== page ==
Do you ever think about what happens after death – your own death, that is?
But while what happens to people when they die is largely unknown to mankind, what we do know, for certain, is life will continue for everyone you’ll leave behind.
Something will need to be done to your assets after you die and if you fall into a coma, someone will make medical decisions on your behalf.
This is where a living will and last will and testament come in.
Read this living will vs last will guide to gain a better understanding of how these two documents differ and why you need them both.
Living Will vs Last Will: The Differences
Most people have embraced the fact they will die at some point. However, you don’t have to die to be incapable of making important decisions about your health and life.
For instance, if you fall into a coma, you won’t be able to speak or communicate in any way.
What would you want to be done to you in this event? Would you prefer to be kept on life support for as long as possible or you’d prefer to be taken off life support after a certain amount of time?
Would you want a specific person to make medical decisions for you?
What about your burial rites?
Do you want to be cremated or buried traditionally, or cremated than buried?
Would you love to donate your body, or some of your organs, to medical research?
All these questions can be settled in a living will.
This is a legal document that fleshes out your wishes in the event that you’re unable to communicate or make sound decisions, such as when you’re on life support.
On the other hand, a last will and testament fleshes out your instructions regarding your assets; such as cash in the bank, real estate, motor vehicles and machinery, and stocks.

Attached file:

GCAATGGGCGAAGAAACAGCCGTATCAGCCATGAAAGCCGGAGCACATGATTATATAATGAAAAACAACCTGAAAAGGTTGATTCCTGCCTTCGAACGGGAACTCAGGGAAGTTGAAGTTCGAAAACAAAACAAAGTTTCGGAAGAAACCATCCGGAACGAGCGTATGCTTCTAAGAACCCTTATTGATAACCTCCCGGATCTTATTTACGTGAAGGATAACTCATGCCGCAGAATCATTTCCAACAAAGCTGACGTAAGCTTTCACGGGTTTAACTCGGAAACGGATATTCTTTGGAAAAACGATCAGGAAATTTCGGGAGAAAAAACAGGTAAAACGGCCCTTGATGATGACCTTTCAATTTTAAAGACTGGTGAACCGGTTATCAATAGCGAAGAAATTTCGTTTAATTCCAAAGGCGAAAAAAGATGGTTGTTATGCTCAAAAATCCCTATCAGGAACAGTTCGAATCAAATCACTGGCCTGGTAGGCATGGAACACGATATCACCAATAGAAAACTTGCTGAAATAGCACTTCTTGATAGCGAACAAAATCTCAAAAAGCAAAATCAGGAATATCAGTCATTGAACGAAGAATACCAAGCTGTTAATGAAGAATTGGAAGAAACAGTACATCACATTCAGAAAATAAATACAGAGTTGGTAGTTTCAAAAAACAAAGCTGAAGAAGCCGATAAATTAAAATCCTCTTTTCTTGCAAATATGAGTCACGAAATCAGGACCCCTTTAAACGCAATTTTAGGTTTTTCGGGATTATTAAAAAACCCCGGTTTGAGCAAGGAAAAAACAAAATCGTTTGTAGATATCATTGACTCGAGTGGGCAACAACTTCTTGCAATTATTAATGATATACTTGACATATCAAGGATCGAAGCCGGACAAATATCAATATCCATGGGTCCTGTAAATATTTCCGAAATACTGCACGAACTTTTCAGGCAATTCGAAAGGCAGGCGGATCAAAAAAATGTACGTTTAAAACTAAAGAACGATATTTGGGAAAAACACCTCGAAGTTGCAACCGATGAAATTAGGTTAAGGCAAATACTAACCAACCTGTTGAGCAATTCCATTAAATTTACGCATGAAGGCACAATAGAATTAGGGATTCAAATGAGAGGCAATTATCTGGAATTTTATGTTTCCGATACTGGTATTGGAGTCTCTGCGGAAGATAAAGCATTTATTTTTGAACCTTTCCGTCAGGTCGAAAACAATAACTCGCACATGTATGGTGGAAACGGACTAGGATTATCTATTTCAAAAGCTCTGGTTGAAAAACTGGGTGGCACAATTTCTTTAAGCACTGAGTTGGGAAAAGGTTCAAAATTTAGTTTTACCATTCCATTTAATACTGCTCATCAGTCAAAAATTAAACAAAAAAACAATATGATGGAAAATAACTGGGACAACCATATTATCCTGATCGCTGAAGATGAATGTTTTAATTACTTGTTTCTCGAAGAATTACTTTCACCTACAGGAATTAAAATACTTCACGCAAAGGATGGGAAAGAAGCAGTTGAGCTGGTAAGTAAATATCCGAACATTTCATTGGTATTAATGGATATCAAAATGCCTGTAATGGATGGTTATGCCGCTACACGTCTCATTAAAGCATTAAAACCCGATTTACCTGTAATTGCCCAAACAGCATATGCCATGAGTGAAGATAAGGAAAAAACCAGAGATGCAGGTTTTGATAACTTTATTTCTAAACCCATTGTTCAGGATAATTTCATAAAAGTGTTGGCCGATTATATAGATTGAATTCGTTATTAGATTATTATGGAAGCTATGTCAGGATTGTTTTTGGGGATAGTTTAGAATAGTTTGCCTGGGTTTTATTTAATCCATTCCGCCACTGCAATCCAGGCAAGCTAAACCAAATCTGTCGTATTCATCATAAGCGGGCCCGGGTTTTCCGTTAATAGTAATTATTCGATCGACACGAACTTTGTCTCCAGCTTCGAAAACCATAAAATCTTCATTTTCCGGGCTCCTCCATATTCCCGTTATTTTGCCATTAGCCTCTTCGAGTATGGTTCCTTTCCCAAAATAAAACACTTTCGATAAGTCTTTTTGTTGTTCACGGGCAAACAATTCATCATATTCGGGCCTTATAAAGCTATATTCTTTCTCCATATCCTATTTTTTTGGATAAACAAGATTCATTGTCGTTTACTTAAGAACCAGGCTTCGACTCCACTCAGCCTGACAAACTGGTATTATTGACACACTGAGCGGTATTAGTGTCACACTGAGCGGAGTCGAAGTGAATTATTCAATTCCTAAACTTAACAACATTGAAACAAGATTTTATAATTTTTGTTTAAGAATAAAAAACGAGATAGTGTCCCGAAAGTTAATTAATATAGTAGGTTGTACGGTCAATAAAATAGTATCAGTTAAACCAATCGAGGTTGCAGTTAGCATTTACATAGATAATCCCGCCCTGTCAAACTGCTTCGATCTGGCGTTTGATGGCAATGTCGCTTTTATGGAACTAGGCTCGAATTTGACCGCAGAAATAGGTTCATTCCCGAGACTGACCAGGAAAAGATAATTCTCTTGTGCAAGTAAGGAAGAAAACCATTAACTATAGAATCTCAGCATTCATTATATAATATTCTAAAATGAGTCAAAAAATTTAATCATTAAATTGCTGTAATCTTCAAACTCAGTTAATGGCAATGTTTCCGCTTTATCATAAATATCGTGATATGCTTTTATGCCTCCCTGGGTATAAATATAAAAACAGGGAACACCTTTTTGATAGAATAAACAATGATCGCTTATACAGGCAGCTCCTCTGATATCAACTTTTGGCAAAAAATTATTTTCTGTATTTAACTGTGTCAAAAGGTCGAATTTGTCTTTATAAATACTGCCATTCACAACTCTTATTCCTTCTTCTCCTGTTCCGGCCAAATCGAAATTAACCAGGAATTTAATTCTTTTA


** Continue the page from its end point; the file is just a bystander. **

How would you like your assets to be distributed when you’re no more?
If you die without a last will and testament, the courts in your state will decide how to distribute your wealth, in accordance with the relevant laws.
This effectively means some of your assets could end up with people who you’d have left out of your will.
When Do You Need a Living Will and a Last Will?
About 50 percent of Americans don’t have a will or living trust. More worryingly, 81 percent of people over 71 years old don’t have these plans in place.
A big reason such a high number of people don’t have wills is they don’t know when it’s the right time to have them.
Or they believe they don’t have attributable wealth.
The truth is any person who’s legally an adult, wealthy or not, needs a will.
If you don’t have any assets yet, fine, but you do need a living will.
A law firm like Lees & Lees that specializes in estate planning can help you get started.
Plan for Your Life and Estate
After reading this living will vs last will guide, you now know how the two vital legal documents differ.
A living will largely focus on medical or end-of-life decisions while the last will focuses on your assets.
You need them both.
Keep reading our blog for more estate planning tips and insights.